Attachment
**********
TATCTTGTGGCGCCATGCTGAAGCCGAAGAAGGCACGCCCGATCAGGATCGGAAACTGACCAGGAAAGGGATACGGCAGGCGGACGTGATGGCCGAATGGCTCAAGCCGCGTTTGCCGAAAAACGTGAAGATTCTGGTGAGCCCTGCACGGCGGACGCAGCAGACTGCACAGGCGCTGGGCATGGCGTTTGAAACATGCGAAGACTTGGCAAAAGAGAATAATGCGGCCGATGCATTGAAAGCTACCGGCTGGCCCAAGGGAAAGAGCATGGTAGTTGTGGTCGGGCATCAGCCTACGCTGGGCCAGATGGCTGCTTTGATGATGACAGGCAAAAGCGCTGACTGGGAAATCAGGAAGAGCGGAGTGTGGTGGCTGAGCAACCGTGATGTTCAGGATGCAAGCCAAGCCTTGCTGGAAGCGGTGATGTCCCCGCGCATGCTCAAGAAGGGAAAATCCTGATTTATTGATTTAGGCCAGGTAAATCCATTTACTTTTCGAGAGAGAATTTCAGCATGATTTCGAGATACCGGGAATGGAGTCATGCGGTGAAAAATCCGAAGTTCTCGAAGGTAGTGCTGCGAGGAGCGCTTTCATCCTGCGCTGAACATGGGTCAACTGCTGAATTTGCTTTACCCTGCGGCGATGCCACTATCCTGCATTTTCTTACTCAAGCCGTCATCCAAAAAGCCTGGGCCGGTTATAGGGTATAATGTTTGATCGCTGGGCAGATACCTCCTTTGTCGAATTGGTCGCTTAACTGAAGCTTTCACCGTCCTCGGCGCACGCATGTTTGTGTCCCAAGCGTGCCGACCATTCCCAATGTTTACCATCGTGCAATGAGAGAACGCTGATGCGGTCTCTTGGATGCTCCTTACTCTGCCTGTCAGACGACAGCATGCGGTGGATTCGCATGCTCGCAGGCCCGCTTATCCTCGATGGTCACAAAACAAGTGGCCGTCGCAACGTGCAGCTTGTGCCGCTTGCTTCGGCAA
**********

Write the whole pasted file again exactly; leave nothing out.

TATCTTGTGGCGCCATGCTGAAGCCGAAGAAGGCACGCCCGATCAGGATCGGAAACTGACCAGGAAAGGGATACGGCAGGCGGACGTGATGGCCGAATGGCTCAAGCCGCGTTTGCCGAAAAACGTGAAGATTCTGGTGAGCCCTGCACGGCGGACGCAGCAGACTGCACAGGCGCTGGGCATGGCGTTTGAAACATGCGAAGACTTGGCAAAAGAGAATAATGCGGCCGATGCATTGAAAGCTACCGGCTGGCCCAAGGGAAAGAGCATGGTAGTTGTGGTCGGGCATCAGCCTACGCTGGGCCAGATGGCTGCTTTGATGATGACAGGCAAAAGCGCTGACTGGGAAATCAGGAAGAGCGGAGTGTGGTGGCTGAGCAACCGTGATGTTCAGGATGCAAGCCAAGCCTTGCTGGAAGCGGTGATGTCCCCGCGCATGCTCAAGAAGGGAAAATCCTGATTTATTGATTTAGGCCAGGTAAATCCATTTACTTTTCGAGAGAGAATTTCAGCATGATTTCGAGATACCGGGAATGGAGTCATGCGGTGAAAAATCCGAAGTTCTCGAAGGTAGTGCTGCGAGGAGCGCTTTCATCCTGCGCTGAACATGGGTCAACTGCTGAATTTGCTTTACCCTGCGGCGATGCCACTATCCTGCATTTTCTTACTCAAGCCGTCATCCAAAAAGCCTGGGCCGGTTATAGGGTATAATGTTTGATCGCTGGGCAGATACCTCCTTTGTCGAATTGGTCGCTTAACTGAAGCTTTCACCGTCCTCGGCGCACGCATGTTTGTGTCCCAAGCGTGCCGACCATTCCCAATGTTTACCATCGTGCAATGAGAGAACGCTGATGCGGTCTCTTGGATGCTCCTTACTCTGCCTGTCAGACGACAGCATGCGGTGGATTCGCATGCTCGCAGGCCCGCTTATCCTCGATGGTCACAAAACAAGTGGCCGTCGCAACGTGCAGCTTGTGCCGCTTGCTTCGGCAA